Entertainment

Getting more animated

What does a hit Japanese anime say about improving ties with Tokyo?

Zhou Dongyu-w

Zhou Dongyu: lends her voice

After Miyazaki Hayao released Spirited Away back in 2001, the film went on to win an Academy Award for best animated film. Miyazaki later admitted to being “constantly baffled by the popularity of my work in America”.

Spirited Away tells the story of Chihiro, an unhappy girl who wanders into an abandoned amusement park, where she discovers that her parents have been turned into pigs and that the park is inhabited by demons and spirits. Steeped as it is in Japanese mythology, some film critics have claimed it is hard for non-Japanese to appreciate Spirited Away in all of its nuances. But perhaps the most striking thing about Miyazaki’s animation is its staying power. That became evident when the 18 year-old film was released in China for the first time last week and proved vastly more popular than Disney-Pixar’s Toy Story 4. It raked in Rmb300 million ($43.6 million) during its first week, more than double Toy Story 4’s take.

The lukewarm response to Buzz Lightyear’s latest outing was perhaps more of a surprise, as Toy Story 4 had proven a much bigger draw in other parts of the world. Conversely, it was thought that Miyazaki’s film might struggle in China where the animator’s fans have had plenty of opportunity to see the film on pirated DVDs or illegal downloads.

“A lot of fans of Miyazaki came to watch the film, even though they had all seen Spirited Away many times, because the experience of watching it on the big screen is different,” Bao Bin, manager of a cinema chain in Hangzhou, told TMT Post. “Fans say the second time of watching the film has given them a new perspective too, because they have grown up. This is why Spirited Away has become so popular both with the young and the old.”

“In an era when we only know to look ahead, isn’t it time to take a step back to look inward and revisit the past? A film like Spirited Away is exactly the comfort we need in this impetuous era,” another fan gushed on weibo.

That’s not to say that Toy Story 4 doesn’t have its supporters. It received a rating of 8.9 out of 10 on Douban, the TV series and film review site, and critics reckoned that it appeals to a combination of younger children and adults in a similar way to the Japanese cartoon.

“In many ways, Spirited Away and Toy Story 4 are not very different in the sense that they are both targeted at older audiences: those who are grown-up but still reminisce about the past,” one critic added.

Local movie executives suspect another reason that Spirited Away performed so well is that it is a standalone film rather than a sequel. Audiences didn’t have the same view of the latest in the Toy Story series. “In the eyes of audiences unfamiliar with the franchise, the fact that the film is the fourth instalment creates something of a mental barrier; it becomes a big turn off for them,” one commented.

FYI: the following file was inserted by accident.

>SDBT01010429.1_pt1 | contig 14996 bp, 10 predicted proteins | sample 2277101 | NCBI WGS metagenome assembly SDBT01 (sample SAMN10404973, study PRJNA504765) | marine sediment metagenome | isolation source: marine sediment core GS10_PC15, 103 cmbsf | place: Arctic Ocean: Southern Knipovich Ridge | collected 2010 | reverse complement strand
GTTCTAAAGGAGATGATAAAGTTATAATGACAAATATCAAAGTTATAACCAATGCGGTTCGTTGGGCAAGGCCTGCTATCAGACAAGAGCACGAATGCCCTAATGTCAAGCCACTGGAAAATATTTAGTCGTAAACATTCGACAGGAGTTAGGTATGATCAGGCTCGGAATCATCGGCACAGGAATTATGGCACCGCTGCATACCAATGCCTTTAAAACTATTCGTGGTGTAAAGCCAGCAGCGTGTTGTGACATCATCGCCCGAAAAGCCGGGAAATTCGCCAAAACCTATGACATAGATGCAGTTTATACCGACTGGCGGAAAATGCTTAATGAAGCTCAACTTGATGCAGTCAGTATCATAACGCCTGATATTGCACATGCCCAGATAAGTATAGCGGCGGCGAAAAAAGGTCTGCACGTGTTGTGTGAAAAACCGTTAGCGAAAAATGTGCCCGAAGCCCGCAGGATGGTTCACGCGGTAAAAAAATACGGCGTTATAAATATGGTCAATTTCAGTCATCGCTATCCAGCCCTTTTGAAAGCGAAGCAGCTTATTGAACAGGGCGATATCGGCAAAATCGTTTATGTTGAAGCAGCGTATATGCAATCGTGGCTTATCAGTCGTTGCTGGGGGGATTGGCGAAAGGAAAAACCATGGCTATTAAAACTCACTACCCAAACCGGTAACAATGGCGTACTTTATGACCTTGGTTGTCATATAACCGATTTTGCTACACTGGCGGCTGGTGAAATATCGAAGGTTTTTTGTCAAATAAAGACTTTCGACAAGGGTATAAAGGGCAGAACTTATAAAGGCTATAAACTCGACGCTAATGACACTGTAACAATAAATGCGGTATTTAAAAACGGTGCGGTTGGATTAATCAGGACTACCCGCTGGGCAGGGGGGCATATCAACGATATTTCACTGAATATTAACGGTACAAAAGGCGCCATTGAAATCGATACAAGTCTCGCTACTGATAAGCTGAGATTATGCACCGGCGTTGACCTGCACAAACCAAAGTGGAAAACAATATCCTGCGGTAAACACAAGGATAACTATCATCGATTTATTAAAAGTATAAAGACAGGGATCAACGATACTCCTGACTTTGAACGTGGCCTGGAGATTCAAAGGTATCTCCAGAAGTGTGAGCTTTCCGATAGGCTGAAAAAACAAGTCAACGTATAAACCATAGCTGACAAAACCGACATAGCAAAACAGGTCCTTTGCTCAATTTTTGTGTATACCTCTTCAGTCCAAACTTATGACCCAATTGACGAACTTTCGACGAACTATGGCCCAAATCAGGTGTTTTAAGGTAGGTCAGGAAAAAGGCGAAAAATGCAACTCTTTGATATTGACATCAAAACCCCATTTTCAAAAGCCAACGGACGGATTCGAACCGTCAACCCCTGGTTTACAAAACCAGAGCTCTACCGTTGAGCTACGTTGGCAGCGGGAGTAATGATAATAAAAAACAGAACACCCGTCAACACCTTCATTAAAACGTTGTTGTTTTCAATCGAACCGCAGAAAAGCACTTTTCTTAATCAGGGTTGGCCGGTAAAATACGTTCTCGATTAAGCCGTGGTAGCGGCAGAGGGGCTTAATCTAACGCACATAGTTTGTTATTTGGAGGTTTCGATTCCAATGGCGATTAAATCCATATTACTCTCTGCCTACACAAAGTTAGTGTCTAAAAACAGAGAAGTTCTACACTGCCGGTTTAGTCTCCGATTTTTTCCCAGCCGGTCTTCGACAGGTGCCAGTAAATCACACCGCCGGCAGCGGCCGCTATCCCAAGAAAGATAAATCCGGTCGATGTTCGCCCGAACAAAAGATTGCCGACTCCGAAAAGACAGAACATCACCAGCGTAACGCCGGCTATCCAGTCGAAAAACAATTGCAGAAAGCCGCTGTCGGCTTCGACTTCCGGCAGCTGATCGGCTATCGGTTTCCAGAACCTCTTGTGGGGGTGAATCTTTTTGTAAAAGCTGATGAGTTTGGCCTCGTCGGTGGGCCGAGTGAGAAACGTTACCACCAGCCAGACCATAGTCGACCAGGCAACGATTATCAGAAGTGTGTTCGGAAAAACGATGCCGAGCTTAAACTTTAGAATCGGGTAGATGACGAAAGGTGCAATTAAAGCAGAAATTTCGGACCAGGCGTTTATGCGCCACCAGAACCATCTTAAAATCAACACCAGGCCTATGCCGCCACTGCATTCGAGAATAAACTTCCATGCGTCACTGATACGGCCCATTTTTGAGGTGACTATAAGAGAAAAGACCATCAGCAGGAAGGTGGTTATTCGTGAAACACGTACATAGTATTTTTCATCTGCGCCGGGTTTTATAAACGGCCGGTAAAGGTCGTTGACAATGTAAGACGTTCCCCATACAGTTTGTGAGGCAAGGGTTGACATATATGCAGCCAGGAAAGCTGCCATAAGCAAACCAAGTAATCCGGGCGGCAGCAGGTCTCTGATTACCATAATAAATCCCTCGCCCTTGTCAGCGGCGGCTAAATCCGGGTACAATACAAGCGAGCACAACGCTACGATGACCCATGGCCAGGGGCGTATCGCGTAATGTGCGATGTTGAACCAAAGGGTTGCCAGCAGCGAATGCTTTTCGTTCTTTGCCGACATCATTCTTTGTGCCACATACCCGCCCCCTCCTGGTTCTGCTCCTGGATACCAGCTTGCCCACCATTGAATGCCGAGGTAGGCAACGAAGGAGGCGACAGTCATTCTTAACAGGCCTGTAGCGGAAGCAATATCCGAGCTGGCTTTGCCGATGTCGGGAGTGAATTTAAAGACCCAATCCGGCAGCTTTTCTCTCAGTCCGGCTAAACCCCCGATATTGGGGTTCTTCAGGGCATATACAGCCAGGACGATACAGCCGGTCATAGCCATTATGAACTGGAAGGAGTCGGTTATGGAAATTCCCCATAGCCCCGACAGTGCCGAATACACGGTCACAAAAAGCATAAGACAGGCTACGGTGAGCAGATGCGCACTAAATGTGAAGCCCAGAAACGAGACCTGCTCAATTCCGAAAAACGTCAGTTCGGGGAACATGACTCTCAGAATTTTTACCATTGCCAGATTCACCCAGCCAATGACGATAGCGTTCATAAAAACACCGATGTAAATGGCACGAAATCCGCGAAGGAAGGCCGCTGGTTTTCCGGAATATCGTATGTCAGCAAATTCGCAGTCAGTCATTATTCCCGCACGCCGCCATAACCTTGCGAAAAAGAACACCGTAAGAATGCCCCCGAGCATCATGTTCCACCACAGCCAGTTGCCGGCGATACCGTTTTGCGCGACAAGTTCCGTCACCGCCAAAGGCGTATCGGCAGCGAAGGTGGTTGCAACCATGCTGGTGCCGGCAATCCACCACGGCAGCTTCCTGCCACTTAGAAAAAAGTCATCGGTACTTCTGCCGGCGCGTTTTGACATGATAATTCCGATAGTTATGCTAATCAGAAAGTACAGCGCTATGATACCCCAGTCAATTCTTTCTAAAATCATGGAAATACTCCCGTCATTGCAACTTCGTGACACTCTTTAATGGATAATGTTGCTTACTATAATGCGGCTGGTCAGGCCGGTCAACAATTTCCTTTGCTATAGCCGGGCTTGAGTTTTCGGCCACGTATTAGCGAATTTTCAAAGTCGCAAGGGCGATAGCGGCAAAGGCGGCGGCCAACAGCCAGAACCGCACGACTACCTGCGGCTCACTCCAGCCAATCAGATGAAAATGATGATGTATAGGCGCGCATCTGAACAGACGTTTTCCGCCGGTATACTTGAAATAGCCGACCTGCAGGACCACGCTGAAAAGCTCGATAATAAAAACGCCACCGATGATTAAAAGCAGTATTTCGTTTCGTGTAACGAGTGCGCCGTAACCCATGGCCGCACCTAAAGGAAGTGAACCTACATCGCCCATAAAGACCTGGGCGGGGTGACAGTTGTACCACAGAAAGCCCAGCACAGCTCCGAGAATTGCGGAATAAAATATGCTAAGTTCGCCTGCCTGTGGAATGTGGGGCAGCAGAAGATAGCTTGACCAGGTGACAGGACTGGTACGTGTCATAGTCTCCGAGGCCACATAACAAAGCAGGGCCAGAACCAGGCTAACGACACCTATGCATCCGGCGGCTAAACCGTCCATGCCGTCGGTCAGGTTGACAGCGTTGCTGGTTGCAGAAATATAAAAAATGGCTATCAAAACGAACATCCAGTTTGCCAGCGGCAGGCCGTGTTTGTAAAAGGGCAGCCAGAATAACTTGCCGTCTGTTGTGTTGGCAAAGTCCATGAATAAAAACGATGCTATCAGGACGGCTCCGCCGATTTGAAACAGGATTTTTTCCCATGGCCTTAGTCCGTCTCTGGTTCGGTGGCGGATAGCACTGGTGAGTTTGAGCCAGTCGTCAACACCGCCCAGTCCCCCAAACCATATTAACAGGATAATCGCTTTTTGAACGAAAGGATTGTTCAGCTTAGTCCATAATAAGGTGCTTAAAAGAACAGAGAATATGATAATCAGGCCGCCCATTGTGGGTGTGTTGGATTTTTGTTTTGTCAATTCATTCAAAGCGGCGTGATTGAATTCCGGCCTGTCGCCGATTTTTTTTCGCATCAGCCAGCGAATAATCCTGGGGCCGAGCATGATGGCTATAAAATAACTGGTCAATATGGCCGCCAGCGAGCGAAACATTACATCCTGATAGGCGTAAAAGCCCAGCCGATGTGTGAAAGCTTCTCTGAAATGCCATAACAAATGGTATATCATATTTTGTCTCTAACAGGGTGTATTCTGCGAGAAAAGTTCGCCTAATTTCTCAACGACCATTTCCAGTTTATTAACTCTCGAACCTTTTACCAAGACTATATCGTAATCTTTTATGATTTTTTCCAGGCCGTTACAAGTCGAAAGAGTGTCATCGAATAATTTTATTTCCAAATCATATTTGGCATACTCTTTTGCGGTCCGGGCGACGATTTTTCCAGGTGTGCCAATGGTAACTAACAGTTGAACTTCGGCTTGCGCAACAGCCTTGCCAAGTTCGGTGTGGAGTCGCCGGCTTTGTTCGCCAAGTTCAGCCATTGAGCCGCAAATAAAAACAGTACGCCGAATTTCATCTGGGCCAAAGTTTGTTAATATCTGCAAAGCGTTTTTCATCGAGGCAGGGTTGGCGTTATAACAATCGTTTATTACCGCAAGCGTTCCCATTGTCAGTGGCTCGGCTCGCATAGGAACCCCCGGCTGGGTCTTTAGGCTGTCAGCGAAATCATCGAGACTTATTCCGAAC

Spirited Away’s distributor, Enlight Media, added some star power to the film by hiring a group of young celebrities to do the Chinese voiceovers, like actress Zhou Dongyu and heartthrob Jing Boran.

“The support of the stars expanded the appeal of the film from just nostalgia fans to fans of the stars. The stars also improved the publicity for the film, which brought more traffic to the cinema,” observed TMT Post. “On the other hand, publicity for Toy Story 4 was virtually nonexistent. A lot of audiences complained that they didn’t even know it had already come out.”

But why had it taken so long for the Japanese anime to reach China’s cinema screens? Political disputes with Tokyo over everything from wartime guilt to maritime territory have meant that film offerings from Japan have historically faced more obstacles in China. But the mood has improved in the last few years. One of the consequences of the Sino-US trade war has been more of an effort from Beijing to improve its ties with its Asian neighbours. As we pointed out in WiC457, this partly explained why a locally made blockbuster about a 1937 battle with the Japanese was pulled from cinemas at the last minute. The decision to then show Miyazaki’s film – even though censors would normally look unfavourably on the plot’s assimilation of Japan’s Shinto religion – might be taken as another sign of warming relations. In fact, President Xi Jinping was in Japan last week for the G20 summit and in a significant development was invited by Japanese leader Abe Shinzo to make a state visit – a Tokyo trip that is likely to occur next spring. Based on that timetable and the box office success of Spirited Away, film distributors will be weighing up which of Miyazaki’s other feature-length animes to screen in China.


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